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1 in 2 Patients Keep Secrets from Their Doctors, Study

Update Date: Dec 17, 2014 05:25 PM EST
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One in two patients withhold clinically sensitive information from their health care providers, according to a new study.

Researchers from Clemson University, the Regenstrief Institute, Indiana University School of Medicine and Eskenazi Health, interviewed patients about their privacy and sharing preferences to create a user interface that allowed patients to control how and to whom their medical data was shared.

Lead researcher Kelly Caine, assistant professor in Clemson's School of Computing, and colleagues at Clemson, analyzed the preferences of 105 patients during the six-month study. Caine explained that participants were able to indicate preferences of what and which doctors were allowed to access sensitive health records like information on sexually transmitted diseases, addictions or mental health status.

While participants were able to hide some or all data, clinicians were able to override those preferences and view any hidden data by clicking a "break the glass" button.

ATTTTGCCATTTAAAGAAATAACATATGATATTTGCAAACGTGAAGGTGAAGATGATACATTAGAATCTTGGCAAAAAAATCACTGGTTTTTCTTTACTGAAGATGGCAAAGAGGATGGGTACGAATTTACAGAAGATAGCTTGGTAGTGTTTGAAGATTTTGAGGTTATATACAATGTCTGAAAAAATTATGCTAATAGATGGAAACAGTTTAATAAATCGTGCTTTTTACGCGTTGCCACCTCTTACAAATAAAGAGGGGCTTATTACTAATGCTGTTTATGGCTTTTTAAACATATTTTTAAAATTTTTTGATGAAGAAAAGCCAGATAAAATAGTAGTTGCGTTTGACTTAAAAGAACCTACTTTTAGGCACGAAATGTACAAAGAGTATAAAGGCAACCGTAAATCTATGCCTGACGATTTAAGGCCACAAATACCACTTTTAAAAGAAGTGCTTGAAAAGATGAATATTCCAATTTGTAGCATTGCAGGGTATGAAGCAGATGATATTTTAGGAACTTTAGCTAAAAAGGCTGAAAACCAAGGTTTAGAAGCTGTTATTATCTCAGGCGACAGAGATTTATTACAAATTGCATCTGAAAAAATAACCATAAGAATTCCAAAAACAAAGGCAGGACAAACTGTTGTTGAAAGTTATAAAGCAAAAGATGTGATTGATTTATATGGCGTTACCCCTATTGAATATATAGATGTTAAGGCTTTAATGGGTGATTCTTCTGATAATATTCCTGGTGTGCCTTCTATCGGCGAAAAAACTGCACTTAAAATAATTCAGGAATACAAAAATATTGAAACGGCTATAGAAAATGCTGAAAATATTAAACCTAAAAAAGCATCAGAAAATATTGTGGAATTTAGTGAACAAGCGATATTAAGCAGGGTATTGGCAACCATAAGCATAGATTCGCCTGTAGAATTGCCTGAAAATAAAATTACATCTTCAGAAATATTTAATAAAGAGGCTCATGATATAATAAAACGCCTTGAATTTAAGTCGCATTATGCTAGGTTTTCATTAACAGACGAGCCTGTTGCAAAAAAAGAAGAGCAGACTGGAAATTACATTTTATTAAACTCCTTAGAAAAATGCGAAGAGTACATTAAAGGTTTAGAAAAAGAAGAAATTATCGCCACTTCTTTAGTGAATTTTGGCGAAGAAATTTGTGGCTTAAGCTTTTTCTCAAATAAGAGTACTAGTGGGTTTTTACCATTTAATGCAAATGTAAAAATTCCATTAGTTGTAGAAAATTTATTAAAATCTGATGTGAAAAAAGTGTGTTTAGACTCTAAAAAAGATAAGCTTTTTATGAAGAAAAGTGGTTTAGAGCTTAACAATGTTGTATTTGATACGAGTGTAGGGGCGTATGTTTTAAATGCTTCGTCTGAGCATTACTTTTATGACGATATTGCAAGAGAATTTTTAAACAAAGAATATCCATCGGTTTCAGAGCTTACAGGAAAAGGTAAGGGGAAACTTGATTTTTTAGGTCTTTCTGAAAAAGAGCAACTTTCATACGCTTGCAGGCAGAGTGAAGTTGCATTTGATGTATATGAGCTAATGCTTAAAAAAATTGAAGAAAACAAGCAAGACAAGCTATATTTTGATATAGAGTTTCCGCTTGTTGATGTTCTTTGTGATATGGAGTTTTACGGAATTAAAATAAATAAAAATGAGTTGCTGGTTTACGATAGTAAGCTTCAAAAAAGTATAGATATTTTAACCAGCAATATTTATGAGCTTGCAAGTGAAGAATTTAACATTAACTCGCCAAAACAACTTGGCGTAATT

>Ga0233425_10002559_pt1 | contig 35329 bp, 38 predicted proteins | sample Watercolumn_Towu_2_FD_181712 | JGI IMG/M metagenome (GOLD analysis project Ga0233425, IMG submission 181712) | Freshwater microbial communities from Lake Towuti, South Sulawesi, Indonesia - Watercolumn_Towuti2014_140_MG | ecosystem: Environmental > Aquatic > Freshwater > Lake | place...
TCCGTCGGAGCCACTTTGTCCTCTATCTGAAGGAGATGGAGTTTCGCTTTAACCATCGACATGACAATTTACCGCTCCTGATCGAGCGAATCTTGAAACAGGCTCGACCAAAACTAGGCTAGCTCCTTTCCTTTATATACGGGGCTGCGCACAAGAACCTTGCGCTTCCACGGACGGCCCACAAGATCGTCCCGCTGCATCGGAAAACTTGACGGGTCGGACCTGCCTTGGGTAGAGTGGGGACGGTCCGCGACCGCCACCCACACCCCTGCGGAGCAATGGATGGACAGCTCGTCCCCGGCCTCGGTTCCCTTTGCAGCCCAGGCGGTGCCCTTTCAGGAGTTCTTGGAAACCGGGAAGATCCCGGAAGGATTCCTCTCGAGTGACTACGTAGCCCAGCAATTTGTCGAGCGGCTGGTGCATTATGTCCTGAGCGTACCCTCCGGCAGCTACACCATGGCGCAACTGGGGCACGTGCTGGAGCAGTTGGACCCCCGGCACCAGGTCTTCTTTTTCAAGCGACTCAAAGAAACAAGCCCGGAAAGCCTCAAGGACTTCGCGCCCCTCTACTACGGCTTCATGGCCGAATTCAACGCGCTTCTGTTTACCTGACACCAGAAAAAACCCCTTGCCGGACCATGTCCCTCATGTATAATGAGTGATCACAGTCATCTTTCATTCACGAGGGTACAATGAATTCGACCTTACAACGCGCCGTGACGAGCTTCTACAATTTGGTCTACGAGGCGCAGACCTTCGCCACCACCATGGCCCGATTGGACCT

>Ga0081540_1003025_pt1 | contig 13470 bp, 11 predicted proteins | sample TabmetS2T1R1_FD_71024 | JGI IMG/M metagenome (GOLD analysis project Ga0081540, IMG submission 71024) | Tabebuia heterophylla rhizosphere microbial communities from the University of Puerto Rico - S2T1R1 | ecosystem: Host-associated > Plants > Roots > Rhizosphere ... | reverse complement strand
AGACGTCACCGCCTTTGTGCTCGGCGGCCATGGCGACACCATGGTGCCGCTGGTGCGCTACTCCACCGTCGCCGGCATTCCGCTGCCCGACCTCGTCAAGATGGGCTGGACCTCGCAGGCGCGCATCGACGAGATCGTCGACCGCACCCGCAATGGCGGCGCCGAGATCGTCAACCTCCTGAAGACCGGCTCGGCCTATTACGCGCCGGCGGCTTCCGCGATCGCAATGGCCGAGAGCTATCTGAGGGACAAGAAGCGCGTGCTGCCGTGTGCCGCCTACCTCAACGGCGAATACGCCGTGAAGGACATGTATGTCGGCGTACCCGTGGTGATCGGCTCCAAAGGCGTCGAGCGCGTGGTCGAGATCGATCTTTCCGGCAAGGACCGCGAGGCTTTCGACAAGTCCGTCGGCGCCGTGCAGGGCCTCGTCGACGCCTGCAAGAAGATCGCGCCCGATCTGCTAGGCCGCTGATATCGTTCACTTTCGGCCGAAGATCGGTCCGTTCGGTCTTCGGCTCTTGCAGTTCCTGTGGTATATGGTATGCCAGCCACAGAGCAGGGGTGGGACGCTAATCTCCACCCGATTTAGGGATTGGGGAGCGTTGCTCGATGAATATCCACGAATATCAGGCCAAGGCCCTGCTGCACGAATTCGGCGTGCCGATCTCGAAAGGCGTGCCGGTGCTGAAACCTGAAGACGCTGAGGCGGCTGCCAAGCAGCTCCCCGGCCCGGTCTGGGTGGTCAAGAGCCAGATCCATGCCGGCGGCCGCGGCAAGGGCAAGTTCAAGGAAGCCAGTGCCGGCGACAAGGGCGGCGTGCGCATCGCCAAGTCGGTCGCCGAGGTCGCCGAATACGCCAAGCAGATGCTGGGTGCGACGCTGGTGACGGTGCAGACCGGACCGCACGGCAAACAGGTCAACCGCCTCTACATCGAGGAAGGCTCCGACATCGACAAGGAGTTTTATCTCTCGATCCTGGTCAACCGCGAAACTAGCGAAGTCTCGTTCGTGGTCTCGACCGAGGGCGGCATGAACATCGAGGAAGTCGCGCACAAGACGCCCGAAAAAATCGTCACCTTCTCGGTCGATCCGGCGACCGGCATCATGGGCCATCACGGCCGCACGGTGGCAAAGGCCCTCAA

Researchers noted that the software would then automatically record the time and patient name the "break the glass" action occurred.

The findings revealed that 49 percent of all patients who participated in the study chose to withhold information from their health care providers.

While most patients showed a strong desire to withhold medical information, one in four health care providers reported feeling very uncomfortable about not having access to all the information in their patients' records.

"It is critically important to consider patients' privacy preferences about their health information," Caine said in a news release. "If we fail to design systems that meet patients' needs and desires about the extent to which their health data are shared, patients will reject them or even refuse to seek care."

"It is important for patients to have confidence in how clinicians and others use their sensitive health information," Lucia Savage, chief privacy officer of the Office of the National Coordinator for Health Information Technology, said in a university release. "Patient-centered decision making in electronic health information exchange can inspire trust in health IT and the papers in the journal, along with this study, give us new insights on these issues."

The findings are published in the Journal of General Internal Medicine.

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